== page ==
"the lilaguide: baby-friendly seattle & tacoma 2005" OAM Solutions If you like to spend money, "the lilaguide: baby-friendly seattle...
If you like to spend money, “the lilaguide: baby-friendly seattle & tacoma 2005” might come in handy. As suggested by its subtitle, “New Parent Survival Guide to Shopping, Activities, Restaurants and More,” the emphasis is on retail: stores, haircuts, restaurants.
The book’s hook is that listings, which often include short comments, are based on nearly 3,500 reviews filed by parents on its Web site (www.lilaguide.com). In some cases, this works, especially with consignment or boutique stores and restaurants.
However, parents who assume the book is “in the know” will miss many great local resources. It lists, for example, a whopping four “activities and outings” for Tacoma; Chuck E. Cheese gets a mention but not the Children’s Museum of Tacoma.
It tries to get out of its lack of research by noting that “this guide is not intended to be a comprehensive directory. … Rather, it is intended to provide a short-list of places that your neighbors and friends deemed exciting and newsworthy.”
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Why is every Seattle community center listed but not any on the Eastside? Why is Sammamish’s Pine Lake Park included but not Lake Sammamish State Park? Why is Magnuson Park’s playground listed but not its beach or wading pool? Or finally, why, in an area blessed with baby-friendly beaches, the only Puget Sound beaches featured are Golden Gardens and Carkeek parks?
“the lilaguide: baby-friendly seattle & tacoma 2005”
Other obvious omissions — such as Redmond’s Farrel-McWhirter Park, free mom-support groups like MOPS or Mothers & More, drop-in indoor play parks and movie-theater cry rooms — are too numerous to detail here.
Free activities also get short shrift in listings. Readers can find out exactly what items stores sell but have to read the comments to figure out whether a park has a beach. Green Lake Park, one of Seattle’s busiest and well-known parks, gets nearly as much space as the alphabetical listing following it, Hiawatha Playfield, which residents outside of West Seattle have probably never visited.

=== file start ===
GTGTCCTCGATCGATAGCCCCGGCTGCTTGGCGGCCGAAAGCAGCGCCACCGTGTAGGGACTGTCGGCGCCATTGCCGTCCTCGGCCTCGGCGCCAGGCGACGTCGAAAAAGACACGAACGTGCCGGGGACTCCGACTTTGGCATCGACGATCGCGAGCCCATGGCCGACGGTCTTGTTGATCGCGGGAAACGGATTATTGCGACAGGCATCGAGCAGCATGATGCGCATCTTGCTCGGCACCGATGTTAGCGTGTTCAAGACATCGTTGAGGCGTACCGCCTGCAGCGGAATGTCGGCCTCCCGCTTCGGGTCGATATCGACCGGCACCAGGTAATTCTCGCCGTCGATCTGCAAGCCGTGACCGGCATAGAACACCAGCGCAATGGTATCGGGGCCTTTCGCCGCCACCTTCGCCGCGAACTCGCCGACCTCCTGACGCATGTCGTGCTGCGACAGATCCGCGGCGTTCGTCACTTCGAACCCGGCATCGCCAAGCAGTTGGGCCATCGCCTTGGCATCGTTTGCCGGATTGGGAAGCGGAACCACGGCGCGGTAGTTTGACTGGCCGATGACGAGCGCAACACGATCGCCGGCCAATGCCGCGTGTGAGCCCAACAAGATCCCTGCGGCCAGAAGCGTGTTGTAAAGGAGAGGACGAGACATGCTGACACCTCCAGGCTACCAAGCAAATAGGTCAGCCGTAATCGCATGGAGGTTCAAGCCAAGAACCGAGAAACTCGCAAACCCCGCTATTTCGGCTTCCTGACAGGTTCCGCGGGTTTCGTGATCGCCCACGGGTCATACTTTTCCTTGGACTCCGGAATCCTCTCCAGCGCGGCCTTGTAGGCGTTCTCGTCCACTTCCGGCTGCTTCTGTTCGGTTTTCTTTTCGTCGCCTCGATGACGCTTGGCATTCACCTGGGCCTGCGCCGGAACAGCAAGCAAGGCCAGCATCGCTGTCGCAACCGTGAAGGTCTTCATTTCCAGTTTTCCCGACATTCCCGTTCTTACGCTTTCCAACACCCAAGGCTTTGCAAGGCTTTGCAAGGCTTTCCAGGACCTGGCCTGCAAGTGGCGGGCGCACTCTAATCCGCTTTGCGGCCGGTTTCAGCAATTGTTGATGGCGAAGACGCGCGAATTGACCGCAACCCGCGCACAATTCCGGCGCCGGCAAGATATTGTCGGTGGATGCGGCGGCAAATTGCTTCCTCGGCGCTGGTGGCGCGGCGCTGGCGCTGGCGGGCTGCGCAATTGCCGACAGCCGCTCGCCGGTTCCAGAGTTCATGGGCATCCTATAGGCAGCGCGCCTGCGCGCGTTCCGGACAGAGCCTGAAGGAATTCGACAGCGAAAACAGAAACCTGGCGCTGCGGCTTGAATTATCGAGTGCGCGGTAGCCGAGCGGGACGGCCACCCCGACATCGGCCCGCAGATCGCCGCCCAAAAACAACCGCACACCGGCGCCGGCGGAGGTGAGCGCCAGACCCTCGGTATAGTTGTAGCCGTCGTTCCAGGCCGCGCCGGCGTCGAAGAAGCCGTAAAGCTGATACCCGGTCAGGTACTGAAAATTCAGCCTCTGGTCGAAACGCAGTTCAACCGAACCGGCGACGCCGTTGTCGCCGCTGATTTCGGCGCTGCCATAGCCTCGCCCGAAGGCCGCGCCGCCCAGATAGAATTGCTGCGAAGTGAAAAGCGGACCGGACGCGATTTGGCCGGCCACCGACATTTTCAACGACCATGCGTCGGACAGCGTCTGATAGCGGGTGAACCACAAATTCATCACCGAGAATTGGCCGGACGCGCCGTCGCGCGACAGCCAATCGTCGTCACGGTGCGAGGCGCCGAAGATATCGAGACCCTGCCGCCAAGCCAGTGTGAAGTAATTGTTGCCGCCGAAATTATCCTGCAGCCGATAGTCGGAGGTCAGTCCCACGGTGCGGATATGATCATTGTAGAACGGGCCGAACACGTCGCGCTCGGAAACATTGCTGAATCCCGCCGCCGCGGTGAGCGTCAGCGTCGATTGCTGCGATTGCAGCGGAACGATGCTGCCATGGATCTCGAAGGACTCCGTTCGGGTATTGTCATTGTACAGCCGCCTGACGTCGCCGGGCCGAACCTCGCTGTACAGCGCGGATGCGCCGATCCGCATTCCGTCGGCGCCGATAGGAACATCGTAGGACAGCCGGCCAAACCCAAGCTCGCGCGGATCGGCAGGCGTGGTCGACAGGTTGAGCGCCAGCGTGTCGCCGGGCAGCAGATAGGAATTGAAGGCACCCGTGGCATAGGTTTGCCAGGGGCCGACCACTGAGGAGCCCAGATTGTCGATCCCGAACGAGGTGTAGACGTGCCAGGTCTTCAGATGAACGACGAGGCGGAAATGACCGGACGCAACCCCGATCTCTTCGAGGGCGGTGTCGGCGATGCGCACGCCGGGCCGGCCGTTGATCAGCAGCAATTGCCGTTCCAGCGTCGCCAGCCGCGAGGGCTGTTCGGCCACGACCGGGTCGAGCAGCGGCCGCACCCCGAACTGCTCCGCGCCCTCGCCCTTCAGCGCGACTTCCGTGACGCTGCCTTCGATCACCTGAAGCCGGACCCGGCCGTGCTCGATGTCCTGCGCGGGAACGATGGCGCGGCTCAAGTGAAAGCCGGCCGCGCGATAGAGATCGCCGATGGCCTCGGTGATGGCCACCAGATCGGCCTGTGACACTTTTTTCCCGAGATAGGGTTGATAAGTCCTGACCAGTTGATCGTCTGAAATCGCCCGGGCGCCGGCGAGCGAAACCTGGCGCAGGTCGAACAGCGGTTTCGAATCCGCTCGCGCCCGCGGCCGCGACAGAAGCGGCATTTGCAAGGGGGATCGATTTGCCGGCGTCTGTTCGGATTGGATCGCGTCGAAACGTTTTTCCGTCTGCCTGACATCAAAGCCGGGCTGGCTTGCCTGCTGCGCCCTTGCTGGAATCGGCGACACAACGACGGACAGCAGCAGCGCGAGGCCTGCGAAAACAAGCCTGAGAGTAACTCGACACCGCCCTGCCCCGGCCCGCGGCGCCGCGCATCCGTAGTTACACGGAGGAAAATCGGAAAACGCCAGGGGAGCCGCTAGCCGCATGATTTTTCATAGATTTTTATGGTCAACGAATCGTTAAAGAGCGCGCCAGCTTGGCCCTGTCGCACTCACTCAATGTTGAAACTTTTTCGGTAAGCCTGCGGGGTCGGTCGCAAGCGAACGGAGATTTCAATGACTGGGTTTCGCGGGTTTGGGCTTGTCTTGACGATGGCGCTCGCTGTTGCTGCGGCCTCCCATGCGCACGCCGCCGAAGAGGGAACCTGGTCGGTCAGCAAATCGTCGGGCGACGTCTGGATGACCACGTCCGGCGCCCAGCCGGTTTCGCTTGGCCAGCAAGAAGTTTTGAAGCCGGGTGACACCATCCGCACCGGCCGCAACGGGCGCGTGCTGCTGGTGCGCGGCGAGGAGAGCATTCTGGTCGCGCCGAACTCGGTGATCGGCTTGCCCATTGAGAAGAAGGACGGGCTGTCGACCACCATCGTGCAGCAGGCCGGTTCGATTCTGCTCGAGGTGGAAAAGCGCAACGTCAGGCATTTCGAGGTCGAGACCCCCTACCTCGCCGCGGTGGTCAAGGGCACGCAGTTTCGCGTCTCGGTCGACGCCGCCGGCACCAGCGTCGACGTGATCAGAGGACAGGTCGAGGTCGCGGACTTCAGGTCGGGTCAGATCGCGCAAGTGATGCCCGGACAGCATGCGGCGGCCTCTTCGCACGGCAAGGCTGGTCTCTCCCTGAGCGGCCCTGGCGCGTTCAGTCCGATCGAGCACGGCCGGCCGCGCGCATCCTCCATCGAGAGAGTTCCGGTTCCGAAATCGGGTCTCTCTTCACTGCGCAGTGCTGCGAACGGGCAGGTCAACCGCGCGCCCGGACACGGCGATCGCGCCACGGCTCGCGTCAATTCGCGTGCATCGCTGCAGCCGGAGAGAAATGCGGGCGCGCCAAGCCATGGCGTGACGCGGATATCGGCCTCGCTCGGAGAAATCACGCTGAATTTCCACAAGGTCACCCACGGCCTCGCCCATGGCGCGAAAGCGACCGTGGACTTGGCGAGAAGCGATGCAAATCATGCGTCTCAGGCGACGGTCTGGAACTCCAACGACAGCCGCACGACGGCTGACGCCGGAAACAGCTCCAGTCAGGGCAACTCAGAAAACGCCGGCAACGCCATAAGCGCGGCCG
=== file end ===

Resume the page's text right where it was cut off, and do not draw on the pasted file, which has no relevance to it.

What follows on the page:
The geographic references make it obvious the book was put together by someone unfamiliar with Seattle (the owners, who are putting out guides for large cities around the country, live in San Francisco).
The Ballard Community Center, for example, is located in “Adams” — it doesn’t even mention Ballard as a neighborhood at all. The gaffes might be amusing for locals, but a tourist would no doubt be puzzled as to why two Seattle Center institutions are placed in different neighborhoods: The Children’s Museum in “East Queen Anne” and the Pacific Science Center in “Lower Queen Anne.”
If parents have any last doubts this guidebook is more about selling than providing information, check out the “personalize” opportunity on its Web site. This lets companies put their logo and “marketing message” on the book’s covers, thus associating “your business with a valuable and trusted source of information.” Or companies can spring for up to 16-page text inserts to promote their products and services in a “marketing message [that] never gets lost and literally becomes part of the lilaguide.”